How to store login details securely in application config file

11 Nov 2016

It is very common in our day and age of interconnected integratedness for an application to be reaching out to external services such as email servers, databases etc. This creates a problem – you need to store usernames, passwords, access codes, API keys etc somewhere and mitigate the risks of that sensitive information either not being found or read by a wrong person.

One of the ways of securing such sensitive information is symmetric encryption - when same password/key is used for encryption and decryption. In this article, I want to show you how to read encrypted data from application config file in .NET, decrypt it, update it, encrypt and store it back into the configuration file.

Enter app.config

There’s a handful of classes in .NET that you can use to read and update application config file. Two things to be mindful of:

  • You need to add a reference to System.Configuration assembly to your project
  • You need to obtain runtime location of the program’s executable so you can load & update the config file

Storing encrypted values in app.config

Let’s have a look at the following code:

    // Load application configuration file so we can update it
    var configuration = ConfigurationManager.OpenExeConfiguration(Assembly.GetExecutingAssembly().Location);

    configuration.AppSettings.Settings["username"].Value = EncryptString("new username", configPassword);
    configuration.AppSettings.Settings["password"].Value = EncryptString("new password", configPassword);
    configuration.Save();

    // Reload app config file
    ConfigurationManager.RefreshSection("appSettings");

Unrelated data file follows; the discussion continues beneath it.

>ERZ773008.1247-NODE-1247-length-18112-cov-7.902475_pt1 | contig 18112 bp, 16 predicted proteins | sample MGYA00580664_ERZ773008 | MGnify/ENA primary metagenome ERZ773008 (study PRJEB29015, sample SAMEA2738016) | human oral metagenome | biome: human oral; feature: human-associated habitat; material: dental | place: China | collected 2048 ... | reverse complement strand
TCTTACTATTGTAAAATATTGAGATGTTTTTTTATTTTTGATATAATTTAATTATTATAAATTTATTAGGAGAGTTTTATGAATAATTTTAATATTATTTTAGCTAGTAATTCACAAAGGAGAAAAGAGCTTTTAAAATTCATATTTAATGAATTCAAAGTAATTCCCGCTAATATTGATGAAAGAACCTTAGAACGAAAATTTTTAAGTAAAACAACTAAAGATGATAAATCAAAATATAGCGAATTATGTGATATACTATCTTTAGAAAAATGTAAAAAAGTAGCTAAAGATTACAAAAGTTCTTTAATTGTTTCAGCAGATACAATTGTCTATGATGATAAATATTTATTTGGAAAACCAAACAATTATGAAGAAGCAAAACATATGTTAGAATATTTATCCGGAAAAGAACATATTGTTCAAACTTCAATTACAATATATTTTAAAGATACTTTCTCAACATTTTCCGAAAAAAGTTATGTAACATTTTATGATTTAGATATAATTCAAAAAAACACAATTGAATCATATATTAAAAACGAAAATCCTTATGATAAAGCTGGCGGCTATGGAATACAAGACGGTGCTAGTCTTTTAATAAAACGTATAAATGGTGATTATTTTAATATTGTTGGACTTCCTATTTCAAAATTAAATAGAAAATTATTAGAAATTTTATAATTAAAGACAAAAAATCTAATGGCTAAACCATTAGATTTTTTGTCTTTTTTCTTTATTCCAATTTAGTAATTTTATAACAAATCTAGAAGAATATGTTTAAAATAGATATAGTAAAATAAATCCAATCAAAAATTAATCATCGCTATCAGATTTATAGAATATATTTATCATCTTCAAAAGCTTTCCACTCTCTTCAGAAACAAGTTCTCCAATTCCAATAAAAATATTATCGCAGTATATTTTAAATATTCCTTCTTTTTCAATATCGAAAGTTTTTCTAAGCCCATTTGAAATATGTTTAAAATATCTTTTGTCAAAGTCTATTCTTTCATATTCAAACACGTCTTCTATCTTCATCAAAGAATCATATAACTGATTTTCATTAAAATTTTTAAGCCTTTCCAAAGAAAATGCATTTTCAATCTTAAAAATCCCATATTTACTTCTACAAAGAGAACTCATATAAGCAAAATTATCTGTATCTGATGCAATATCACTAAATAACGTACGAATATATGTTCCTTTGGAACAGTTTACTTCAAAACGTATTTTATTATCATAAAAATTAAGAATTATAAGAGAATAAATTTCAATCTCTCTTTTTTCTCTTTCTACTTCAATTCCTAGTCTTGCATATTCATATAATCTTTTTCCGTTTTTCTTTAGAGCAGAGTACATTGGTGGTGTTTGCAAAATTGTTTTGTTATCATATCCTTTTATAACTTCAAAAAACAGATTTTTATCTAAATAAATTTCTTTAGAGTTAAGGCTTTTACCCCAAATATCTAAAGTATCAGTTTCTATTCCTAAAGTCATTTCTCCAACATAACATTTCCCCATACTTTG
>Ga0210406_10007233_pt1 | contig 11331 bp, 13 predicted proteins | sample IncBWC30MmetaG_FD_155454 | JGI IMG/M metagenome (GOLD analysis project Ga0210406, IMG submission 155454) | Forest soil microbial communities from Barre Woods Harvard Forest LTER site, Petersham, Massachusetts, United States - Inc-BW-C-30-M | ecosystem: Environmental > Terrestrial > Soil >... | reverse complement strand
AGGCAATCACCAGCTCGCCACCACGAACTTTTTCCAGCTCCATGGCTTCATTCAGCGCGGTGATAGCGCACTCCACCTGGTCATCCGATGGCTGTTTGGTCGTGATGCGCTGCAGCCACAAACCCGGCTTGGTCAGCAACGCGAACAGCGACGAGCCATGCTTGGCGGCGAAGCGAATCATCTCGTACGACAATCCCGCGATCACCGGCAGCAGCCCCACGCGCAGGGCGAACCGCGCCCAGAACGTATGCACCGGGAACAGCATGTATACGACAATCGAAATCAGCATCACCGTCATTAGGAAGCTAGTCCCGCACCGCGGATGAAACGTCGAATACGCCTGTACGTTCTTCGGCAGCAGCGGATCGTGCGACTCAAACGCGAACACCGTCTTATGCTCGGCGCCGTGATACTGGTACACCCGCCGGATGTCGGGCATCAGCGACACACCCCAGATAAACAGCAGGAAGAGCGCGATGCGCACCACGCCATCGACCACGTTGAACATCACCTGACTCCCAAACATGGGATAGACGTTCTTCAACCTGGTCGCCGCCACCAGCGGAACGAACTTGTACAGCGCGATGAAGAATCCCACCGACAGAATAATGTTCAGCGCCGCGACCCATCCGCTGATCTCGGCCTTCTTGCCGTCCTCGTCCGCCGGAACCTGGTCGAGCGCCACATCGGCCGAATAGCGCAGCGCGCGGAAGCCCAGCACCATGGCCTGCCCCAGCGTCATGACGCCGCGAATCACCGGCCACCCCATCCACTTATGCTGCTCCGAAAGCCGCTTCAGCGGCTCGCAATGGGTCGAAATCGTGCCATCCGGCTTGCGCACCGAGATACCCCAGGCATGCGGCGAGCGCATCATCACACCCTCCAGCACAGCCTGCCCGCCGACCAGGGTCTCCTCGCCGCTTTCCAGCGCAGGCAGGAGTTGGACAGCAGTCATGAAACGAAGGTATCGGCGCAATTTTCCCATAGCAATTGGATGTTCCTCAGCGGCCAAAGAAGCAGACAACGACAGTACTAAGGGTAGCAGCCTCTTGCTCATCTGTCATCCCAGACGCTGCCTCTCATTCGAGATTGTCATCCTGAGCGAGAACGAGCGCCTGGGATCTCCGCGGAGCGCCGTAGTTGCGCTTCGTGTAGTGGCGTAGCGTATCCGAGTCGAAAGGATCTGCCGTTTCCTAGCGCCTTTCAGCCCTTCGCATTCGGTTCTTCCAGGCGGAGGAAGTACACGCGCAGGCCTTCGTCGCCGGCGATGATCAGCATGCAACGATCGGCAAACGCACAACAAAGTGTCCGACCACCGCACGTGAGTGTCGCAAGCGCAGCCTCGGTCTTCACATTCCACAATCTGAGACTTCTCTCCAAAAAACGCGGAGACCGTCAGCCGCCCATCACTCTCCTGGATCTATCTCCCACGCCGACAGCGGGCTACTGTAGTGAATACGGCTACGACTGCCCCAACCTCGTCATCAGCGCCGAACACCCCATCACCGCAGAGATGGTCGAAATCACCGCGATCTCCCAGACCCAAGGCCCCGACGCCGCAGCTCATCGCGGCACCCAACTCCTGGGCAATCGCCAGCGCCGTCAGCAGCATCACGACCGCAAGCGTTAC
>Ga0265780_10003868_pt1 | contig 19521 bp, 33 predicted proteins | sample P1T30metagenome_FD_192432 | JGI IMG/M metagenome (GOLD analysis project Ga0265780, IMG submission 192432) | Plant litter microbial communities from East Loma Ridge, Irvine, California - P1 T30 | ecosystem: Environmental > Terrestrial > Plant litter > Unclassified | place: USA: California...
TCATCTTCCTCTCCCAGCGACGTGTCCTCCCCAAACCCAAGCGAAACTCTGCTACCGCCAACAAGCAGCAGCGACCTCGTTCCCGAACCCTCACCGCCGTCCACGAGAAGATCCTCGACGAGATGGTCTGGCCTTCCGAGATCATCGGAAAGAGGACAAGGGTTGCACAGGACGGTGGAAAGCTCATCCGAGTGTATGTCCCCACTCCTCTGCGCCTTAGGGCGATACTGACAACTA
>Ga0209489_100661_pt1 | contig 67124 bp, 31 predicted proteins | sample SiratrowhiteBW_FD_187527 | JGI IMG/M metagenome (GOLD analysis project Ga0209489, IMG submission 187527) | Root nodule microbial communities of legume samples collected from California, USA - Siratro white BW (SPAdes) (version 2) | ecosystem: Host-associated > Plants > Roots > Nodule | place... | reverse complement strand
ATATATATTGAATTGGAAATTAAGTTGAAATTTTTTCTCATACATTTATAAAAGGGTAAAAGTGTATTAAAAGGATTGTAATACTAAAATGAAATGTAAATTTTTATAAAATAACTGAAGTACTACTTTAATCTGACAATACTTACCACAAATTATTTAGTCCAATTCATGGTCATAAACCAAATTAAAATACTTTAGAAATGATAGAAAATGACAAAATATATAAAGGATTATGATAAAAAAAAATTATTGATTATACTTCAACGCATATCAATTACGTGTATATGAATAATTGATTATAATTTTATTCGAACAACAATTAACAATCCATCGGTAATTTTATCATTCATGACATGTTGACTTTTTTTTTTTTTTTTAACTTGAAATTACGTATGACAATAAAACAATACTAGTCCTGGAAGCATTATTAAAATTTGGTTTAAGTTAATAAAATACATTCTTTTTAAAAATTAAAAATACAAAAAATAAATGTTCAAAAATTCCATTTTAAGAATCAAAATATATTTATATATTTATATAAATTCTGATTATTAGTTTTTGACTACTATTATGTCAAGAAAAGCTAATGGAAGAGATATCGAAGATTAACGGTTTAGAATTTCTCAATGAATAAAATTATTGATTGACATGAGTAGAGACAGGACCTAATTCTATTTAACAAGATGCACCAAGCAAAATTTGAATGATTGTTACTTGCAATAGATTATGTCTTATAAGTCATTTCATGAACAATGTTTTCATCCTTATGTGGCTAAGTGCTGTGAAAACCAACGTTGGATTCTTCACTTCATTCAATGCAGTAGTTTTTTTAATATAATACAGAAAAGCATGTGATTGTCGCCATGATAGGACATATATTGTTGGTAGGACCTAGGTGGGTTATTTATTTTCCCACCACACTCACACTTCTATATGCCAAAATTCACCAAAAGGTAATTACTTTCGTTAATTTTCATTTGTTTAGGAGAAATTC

It loads application configuration file (using it’s location determined via Assembly.GetExecutingAssembly().Location), updates entries for "username" and "password", saves the file and reloads it.

Ignore EncryptString(...) function for now, just assume it does what it’s supposed to do - we’ll get back to it later.

Reading and decrypting values in app.config

Following code reads the values from the config and decrypts them:

    var encryptedUsername = ConfigurationManager.AppSettings["username"];
    var encryptedPassword = ConfigurationManager.AppSettings["password"];
    Console.WriteLine(string.Format("Encrypted username: {0}", encryptedUsername));
    Console.WriteLine(string.Format("Encrypted password: {0}", encryptedPassword));
    
    // Decrypt username & password and print to the console
    var decryptedUsername = DecryptString(encryptedUsername, configPassword);
    var decryptedPassword = DecryptString(encryptedPassword, configPassword);

    Console.WriteLine(string.Format("Decrypted username: {0}", decryptedUsername));
    Console.WriteLine(string.Format("Decrypted password: {0}", decryptedPassword));

Again, ignore the DecryptString(...) function for now… Actually, no, let’s talk encryption.

How encryption/decryption works

Examples above deliberately hide the cryptographic aspect of the problem so we can focus on retrieving and updating of config values. You can, however, get fully working crypto code by downloading the source code that goes with this article (see below for that).

The encryption/decryption functions use symmetric key (or password), meaning the same key is used for encryption and decryption. This is can be a reasonable level of protection if you just want to ward off people that are not supposed to be poking around and sticking their noses into everything, however, this will probably not stop a serious attacker, capable of disassembling your source code that stores the password.

If you need a higher level of security, you should consider asymmetric keys and different crypto algorithms.

Source code

To download fully working and tested source code with this example head to this GitHub repo.

Don’t get stuck again, save yourself some precious time!

I hope this article helped you to move forward in your work.

You can probably recall a time when you were stuck on some problem and the solution seemed so close, yet it took hours to figure it out. And when you eventually did that, it was something so infuriatingly stupid, you wanted to punch the monitor.

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